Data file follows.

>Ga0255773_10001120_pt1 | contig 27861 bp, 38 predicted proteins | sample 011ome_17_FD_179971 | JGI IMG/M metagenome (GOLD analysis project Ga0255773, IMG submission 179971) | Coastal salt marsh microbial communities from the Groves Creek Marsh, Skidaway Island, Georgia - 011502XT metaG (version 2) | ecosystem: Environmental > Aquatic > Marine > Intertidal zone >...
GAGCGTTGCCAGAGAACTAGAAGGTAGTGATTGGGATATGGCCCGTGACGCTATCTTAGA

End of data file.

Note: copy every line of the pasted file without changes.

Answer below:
>Ga0255773_10001120_pt1 | contig 27861 bp, 38 predicted proteins | sample 011ome_17_FD_179971 | JGI IMG/M metagenome (GOLD analysis project Ga0255773, IMG submission 179971) | Coastal salt marsh microbial communities from the Groves Creek Marsh, Skidaway Island, Georgia - 011502XT metaG (version 2) | ecosystem: Environmental > Aquatic > Marine > Intertidal zone >...
GAGCGTTGCCAGAGAACTAGAAGGTAGTGATTGGGATATGGCCCGTGACGCTATCTTAGA